The little bro’ to the Triplex, the ZPacks Duplex, is top-shelf for those who need to shed some grams … oh, I mean ounces. Sorry, y’all.

This backpacking tent for tall people hovers above the scales at a mere 18.5 ounces. That’s impressive!

And with 100 inches of interior length, it’s just as long as the Triplex.

It’s also pretty pricey; so, if you’re working with a limited budget, you may want to start a GoFundMe or trim down the beer fund.

But, if you’re looking for the best ultralight backpacking tent on the market, this is it (or it’s bigger bro’).

Best Ultralight
Duplex Tent - 2P UL Backpacking Shelter | Zpacks
Pros:
  • Multiple Award-Winner
  • Chemical-free waterproof fabric with taped seams
  • Dyneema fabric possesses a high strength-to-weight ratio
  • Included Dyneema repair tape makes repairs painless
  • LOTS of stretch-out room in the length
  • Excellent ventilation
  • 2-year warranty
Cons:
  • Stakes sold separately
  • Staggering price point
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3. REI Co-Op TrailHut 4

It’s 90 inches long. Almost as wide. And it’s a whopping 122 ounces.

It’s also at a price point that won’t make your wallet tuck its tail and run.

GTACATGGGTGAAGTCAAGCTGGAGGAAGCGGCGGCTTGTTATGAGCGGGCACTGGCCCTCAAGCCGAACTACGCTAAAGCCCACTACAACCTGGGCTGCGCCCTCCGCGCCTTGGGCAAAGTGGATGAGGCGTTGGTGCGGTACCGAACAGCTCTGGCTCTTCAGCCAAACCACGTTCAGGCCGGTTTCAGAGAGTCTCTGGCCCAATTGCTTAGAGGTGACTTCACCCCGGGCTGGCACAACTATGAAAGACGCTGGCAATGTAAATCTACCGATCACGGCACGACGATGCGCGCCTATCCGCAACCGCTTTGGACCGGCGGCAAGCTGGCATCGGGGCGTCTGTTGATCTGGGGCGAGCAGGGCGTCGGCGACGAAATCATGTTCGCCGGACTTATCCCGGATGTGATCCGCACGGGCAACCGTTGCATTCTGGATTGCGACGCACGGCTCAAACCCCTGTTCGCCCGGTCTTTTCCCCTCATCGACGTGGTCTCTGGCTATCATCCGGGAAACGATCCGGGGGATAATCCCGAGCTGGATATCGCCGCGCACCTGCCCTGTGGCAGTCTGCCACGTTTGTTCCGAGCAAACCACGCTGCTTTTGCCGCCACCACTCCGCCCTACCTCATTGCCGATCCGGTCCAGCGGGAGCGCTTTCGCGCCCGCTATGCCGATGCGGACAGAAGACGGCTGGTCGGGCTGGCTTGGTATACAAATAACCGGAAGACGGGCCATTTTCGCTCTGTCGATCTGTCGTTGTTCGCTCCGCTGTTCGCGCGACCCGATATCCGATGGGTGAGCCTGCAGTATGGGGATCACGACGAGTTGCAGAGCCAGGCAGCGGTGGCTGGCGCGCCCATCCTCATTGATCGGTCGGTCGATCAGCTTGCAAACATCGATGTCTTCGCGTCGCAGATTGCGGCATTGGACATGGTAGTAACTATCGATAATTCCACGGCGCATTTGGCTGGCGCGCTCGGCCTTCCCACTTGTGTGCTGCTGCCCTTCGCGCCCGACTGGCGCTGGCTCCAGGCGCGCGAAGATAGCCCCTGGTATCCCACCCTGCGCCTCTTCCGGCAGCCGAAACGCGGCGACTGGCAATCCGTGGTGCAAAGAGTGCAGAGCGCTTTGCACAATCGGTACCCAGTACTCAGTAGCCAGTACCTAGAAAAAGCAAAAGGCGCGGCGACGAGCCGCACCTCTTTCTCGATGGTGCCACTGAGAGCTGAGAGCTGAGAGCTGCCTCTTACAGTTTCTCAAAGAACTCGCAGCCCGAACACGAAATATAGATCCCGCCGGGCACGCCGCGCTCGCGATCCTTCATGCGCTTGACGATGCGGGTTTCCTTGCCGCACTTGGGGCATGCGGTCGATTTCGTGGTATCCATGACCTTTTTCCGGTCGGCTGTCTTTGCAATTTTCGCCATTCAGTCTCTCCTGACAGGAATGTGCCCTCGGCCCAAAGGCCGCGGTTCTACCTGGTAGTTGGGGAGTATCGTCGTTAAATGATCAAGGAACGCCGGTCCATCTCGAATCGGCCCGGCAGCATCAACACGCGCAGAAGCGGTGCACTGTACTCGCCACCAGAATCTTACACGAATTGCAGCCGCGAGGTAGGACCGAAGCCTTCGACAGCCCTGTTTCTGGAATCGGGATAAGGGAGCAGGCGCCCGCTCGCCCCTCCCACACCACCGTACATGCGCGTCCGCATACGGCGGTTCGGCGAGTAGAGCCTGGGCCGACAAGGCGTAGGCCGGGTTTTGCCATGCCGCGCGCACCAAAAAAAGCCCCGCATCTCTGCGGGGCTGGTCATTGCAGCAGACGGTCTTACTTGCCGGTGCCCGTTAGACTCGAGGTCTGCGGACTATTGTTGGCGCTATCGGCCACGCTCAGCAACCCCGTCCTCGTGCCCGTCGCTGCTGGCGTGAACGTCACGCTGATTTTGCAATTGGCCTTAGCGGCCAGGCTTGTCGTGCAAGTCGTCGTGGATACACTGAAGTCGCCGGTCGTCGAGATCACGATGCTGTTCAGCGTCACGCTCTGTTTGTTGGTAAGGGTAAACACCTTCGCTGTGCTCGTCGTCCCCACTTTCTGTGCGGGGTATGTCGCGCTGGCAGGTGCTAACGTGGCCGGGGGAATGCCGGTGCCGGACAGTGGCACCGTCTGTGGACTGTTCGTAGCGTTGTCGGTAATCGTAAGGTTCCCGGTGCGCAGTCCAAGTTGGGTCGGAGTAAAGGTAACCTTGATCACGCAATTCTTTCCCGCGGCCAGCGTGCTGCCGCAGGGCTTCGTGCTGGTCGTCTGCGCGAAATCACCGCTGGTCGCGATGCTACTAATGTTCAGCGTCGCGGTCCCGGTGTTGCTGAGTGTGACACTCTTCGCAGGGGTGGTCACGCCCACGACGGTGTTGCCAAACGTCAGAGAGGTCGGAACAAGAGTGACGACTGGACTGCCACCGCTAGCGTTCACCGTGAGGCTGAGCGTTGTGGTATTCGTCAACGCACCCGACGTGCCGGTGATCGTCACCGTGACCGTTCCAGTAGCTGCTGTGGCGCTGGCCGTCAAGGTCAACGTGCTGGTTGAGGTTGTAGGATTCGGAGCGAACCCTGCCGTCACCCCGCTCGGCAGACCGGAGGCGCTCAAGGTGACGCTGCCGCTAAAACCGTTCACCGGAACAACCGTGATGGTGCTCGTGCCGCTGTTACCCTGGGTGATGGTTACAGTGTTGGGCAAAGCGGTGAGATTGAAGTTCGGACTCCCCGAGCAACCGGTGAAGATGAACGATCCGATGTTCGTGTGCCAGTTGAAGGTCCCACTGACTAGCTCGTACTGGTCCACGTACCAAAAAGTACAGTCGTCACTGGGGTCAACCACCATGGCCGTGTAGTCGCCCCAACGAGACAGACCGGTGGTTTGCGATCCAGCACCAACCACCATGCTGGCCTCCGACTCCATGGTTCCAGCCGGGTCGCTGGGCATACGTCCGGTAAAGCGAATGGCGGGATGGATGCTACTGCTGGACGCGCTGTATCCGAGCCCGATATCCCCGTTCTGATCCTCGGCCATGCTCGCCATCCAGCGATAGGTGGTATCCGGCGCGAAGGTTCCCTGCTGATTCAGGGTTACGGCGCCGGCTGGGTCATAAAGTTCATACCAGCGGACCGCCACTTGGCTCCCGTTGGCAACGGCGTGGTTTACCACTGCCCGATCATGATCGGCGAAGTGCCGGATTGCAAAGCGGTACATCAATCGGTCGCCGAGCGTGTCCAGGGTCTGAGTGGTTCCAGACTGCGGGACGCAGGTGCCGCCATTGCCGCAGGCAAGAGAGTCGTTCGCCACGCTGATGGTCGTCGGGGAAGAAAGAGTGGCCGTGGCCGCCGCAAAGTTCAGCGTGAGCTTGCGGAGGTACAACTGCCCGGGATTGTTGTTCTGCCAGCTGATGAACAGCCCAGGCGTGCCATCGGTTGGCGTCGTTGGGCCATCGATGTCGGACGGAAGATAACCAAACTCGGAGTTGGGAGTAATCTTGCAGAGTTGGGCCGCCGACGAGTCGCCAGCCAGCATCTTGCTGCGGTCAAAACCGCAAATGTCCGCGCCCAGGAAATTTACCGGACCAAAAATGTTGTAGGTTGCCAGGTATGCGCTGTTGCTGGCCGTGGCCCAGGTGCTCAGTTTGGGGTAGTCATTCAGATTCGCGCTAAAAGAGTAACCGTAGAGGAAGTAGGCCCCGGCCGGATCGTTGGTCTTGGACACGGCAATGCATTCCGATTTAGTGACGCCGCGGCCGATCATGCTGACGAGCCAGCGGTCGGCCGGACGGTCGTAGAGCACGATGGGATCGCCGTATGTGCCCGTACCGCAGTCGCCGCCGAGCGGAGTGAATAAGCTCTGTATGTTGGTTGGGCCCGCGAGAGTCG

The REI Co-op TrailHut 4 is a great option for those who want a little more space without having to remortgage their home.

Divvy-ing up the parts of this tent among your fellow backpackers will put the weight-to-backpacker ratio right within the lightweight category, even if there are just two of you.

And even two Yeti-sized humans in this tent will have plenty of room to sleep, move around, and do some light yoga without knocking elbows.

Best BIGGEST Backpacking Tent
REI Co-op Trail Hut 4
Pros:
  • No-regret price tag
  • Great family backpacking tall tent
  • Complete package with everything you need
  • Dual entries and vestibules for easy ins and outs and storage
  • Fly doors pitch out to create awnings
  • Plenty of internal gear pockets and loops
  • Domed architecture provides more headroom throughout
  • 1-year warranty (for REI members; 90-days if not)
Cons:
  • Too bulky and heavy if backpacking alone
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4. ALPS Mountaineering Mystique 2

Take the 86 ounces, divvy the poles and fabric up among trail mates and save some cash.

And then enjoy palatial spaciousness at camp. A 96″ x 60″ floor provides plenty of room for two leviathan-grade humans (on an intimate level) and perhaps even a furry friend (provided it’s not a grizzly).